TexMex restaurant chain Chuy’s is a great example of a company that has successfully managed the transition to agile planning, to help weather the uncertainties of the past several years and capitalize on new growth opportunities. The chain, with 90+ restaurants across 17 US states, used Workday Adaptive Planning to perform scenario planning around cash needs throughout the pandemic and model operating results. With forecasting flexibility, the company was able to understand and project trends in times of uncertainty and exclude specific time periods from forecasting if data wasn’t relevant or predictive of future operational performance.
Using these tools to guide performance, Chuy’s was able to increase the overall restaurant level operating margin significantly ahead of its peers in 2021. Today, the chain is looking to expand restaurant locations using a unique real estate planning prototype model so the firm can use historical data to see how similar restaurants have performed in similar locations. FP&A has also been able to communicate plans and forecasts more effectively with business partners and management using the OfficeConnect feature in Adaptive Planning to create high-quality reports, board books, and presentations with Microsoft Office applications.
Managing the transition
Moving to modern planning tools and managing change effectively requires new skills, updated processes, and a different culture. This is definitely not a one-time change that entails rolling out new planning technology, upskilling staff and then moving onto the next project. Continuous planning, by its nature, is iterative and evolving — it has to be agile and capable of continuing to adapt as requirements change.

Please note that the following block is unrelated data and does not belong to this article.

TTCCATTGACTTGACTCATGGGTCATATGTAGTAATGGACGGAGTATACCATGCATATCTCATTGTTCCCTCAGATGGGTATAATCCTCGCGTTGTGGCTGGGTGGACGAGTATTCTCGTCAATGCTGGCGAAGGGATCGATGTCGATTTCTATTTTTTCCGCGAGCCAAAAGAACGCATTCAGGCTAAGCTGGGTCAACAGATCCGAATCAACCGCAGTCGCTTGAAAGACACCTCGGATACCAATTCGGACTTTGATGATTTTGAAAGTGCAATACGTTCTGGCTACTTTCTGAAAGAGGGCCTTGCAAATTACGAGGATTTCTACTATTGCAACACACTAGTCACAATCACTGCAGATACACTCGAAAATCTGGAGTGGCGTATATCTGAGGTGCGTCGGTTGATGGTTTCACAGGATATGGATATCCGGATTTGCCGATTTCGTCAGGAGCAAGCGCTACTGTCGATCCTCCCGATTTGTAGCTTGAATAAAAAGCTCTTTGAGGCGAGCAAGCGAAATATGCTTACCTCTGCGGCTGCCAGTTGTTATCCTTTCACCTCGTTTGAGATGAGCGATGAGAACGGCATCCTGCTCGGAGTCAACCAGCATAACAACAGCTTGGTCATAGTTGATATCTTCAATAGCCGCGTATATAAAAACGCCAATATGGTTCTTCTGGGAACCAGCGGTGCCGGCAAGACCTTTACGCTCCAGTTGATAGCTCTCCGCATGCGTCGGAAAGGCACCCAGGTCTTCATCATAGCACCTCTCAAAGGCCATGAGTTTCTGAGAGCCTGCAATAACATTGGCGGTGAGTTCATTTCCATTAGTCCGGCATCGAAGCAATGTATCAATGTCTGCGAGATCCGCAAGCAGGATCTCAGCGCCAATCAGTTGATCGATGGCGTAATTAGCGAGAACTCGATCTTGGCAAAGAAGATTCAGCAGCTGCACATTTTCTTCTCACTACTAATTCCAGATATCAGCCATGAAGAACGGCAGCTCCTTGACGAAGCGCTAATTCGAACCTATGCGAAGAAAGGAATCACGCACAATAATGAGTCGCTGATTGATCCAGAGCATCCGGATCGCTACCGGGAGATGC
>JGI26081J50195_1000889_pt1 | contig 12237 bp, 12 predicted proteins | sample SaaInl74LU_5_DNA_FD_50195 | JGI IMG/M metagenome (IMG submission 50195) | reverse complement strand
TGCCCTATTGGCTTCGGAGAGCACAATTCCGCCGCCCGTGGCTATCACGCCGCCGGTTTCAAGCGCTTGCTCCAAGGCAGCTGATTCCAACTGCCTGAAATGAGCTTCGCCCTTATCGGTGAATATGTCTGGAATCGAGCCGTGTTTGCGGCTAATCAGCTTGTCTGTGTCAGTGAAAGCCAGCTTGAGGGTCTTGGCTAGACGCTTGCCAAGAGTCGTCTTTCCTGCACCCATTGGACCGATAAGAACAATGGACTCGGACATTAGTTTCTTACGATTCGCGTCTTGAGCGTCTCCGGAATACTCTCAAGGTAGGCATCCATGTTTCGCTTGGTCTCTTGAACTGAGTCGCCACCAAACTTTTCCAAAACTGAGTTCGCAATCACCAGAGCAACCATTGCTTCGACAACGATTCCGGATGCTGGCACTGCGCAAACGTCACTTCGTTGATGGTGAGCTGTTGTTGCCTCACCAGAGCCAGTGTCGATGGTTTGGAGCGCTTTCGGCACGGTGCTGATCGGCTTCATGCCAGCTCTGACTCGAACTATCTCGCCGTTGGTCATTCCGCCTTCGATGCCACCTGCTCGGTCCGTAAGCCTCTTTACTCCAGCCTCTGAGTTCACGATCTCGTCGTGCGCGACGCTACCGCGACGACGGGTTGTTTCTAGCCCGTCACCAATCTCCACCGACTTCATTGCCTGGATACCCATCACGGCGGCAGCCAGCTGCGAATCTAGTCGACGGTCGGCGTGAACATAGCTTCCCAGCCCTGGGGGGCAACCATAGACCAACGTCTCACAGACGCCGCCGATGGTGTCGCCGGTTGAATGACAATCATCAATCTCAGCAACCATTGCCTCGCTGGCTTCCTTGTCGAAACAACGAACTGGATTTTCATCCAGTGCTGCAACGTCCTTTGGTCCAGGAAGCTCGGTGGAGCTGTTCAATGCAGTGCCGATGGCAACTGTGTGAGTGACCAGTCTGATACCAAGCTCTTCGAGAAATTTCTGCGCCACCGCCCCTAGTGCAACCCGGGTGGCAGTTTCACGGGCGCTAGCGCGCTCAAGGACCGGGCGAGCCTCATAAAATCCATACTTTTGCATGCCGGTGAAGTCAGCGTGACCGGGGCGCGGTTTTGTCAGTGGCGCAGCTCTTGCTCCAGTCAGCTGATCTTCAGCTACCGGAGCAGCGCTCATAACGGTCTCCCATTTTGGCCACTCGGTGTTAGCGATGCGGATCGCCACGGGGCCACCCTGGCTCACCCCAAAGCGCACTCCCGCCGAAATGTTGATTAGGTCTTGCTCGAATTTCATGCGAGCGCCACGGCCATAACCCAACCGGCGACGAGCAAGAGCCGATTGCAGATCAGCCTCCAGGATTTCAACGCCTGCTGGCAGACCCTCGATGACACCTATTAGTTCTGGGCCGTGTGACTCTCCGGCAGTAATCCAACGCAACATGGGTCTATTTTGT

For Finance teams, there will be closer collaboration and interaction with stakeholders across the business as they are brought directly into the planning process; they will also need to learn new technical skills to support a planning platform. More broadly, organizations need to undertake a cultural and process shift to make planning something that is continuous and part of the DNA of the business.
To get started, we recommend that CFOs prioritize data quality and consistency, steering the development of data governance and data operating model decisions as part of a larger transition to enterprise planning. CFOs are well positioned to do this and bring data management to the top of the corporate agenda. They must also invest in an agile, tech-enabled data backbone with a common data layer and the finance staff needed to ensure that it’s high-quality data.
Here are some recommendations we’ve learned through our own experiences and those of the 6,100+ Adaptive Planning customers that we support:
- Seek executive buy-in and support before you kick off the evaluation process and ensure that there is a willingness to learn and embrace change among key staff.
- Select tools that offer consumer-grade user experience that are easy to learn and use, and flexible enough to support additions and enhancements.
- Carry out formal project management measures around the process change.
- Prioritize cross-functional collaboration and create a sense of trust that Finance has earned the right to manage other people’s data.
- Over-communicate, to ensure that everyone understands the goals and benefits of the change project.
- Partner closely with IT to unlock future potential to build on the success of your pilot program.
At Workday, we believe that doing nothing is no longer the safe choice. The pandemic and digital acceleration changed everything. If you haven’t already, now is the time to get started with modern enterprise planning, not only to weather current uncertainty but also position your organization for growth coming out of the downturn.